First, I apologize for the late post. The days tend to blur together when the summer gets warmer. Second, this weekend I participated in Amazon Writeon’s Weekend Write In Challenge. The theme this past weekend was hiking, so here’s the flash fiction piece I came up with:

Most hikers stop after the fourth mile or sooner. Maybe because the urban legend tells of vampires. Maybe because the trees thicken. Or maybe the aching in their feet and the stitch in their side becomes too painful to ignore. I usually stop after the fifth mile, but today the sun is pouring through the trees and the wind keeps me from sweating. Pressing on, I finish mile five without the slightest apprehension. My mind’s more occupied on my girlfriend, Dalilah. She works at the ice cream bar down Tenth Avenue. Her dancer’s butt pops out of her khaki shorts every time she turns to scoop ice cream. The buttons on her polo wiggle their way open when she leans over the register to take an order. The ice cream is shitty, but I go for the view.

Last night when Dalilah got off work, we slipped into the back of my crappy car and drove to the bottom of the hiking trail. Not a single street lamp lights the entrance to the trail. Humidity stuck her hair to her neck, but my lips snuck lower, playing along the edge of her waist band. She ran her hands through my hair, tugging just enough to drive my eager hands to her zipper. But she pushed me away like every time before that. “Andrew, we need to talk.”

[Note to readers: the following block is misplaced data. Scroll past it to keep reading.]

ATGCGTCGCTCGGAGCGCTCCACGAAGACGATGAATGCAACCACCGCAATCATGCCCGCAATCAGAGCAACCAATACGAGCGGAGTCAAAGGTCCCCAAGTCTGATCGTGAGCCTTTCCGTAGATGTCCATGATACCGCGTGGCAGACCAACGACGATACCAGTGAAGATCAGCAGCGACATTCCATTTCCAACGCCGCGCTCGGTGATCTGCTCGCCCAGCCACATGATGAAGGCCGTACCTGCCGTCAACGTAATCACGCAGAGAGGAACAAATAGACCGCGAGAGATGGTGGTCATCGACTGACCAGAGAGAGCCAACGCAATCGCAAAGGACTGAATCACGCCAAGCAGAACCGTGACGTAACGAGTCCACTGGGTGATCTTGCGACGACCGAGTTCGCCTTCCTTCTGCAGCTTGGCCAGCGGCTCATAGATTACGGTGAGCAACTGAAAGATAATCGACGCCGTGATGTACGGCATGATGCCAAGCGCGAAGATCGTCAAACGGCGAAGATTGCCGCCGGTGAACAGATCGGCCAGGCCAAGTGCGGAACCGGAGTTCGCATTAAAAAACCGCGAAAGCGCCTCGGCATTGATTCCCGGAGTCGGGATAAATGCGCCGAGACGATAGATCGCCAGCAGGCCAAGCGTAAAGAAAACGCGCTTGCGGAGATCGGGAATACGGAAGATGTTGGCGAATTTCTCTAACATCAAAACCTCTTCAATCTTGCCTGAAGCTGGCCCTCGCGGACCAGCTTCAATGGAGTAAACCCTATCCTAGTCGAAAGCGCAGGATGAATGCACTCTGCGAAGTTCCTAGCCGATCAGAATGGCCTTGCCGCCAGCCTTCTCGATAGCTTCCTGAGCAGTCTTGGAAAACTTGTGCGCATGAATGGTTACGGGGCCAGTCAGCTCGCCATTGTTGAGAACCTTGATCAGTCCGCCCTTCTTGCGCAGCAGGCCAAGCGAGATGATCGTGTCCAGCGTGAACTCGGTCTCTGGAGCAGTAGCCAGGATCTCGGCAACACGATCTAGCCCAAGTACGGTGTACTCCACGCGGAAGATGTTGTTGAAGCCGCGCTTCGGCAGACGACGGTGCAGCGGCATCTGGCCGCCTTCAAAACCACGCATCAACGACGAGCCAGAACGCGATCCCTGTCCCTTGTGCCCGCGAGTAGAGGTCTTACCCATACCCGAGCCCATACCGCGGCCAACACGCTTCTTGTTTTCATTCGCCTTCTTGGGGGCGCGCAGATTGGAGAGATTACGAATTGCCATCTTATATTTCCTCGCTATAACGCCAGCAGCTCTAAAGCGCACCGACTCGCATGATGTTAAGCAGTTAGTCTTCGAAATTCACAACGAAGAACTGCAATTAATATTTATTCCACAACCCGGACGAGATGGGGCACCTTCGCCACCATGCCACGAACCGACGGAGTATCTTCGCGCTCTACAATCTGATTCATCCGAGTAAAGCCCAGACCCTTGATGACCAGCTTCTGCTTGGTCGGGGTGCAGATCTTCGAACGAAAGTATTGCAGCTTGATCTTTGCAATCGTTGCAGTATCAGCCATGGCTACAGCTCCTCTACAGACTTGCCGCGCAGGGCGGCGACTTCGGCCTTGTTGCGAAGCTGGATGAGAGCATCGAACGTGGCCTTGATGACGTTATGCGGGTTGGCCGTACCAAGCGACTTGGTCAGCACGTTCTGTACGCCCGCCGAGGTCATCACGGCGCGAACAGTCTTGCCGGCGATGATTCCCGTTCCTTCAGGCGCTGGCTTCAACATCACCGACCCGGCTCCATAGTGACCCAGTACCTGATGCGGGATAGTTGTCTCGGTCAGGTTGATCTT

The words keep shitting on my sunny day. Pressing farther up the trail, I reach the sixth mile sign. Dried, black gunk smears over the number, probably from eggs or bird shit. As I take the first step, the sun ducks behind a cloud. No birds chirp. Not even the rustle of leaves breaks the humid silence. Going back down would mean facing Dalilah with her perfect body bouncing up my drive to return my baseball cap. She should keep it.

Each step adds unease, but it’s probably my imagination. Up through the trees, a contraption of sticks peaks through. I speed up. It could be a trap, maybe for a bear. Bears don’t hike this trail. Vampire trap?

The sticks form a teepee with a string dangling down in the center. My hands reaches out to take the string. Tied to the end of the string is a small, white and yellow tooth. Staggering back, the string wraps around my wrist and I tug. The rope snaps. The tooth touches my skin. I throw it and turn to run. My foot catches and my face squishes against boobs. “Andrew, we need to talk.”

Fiction

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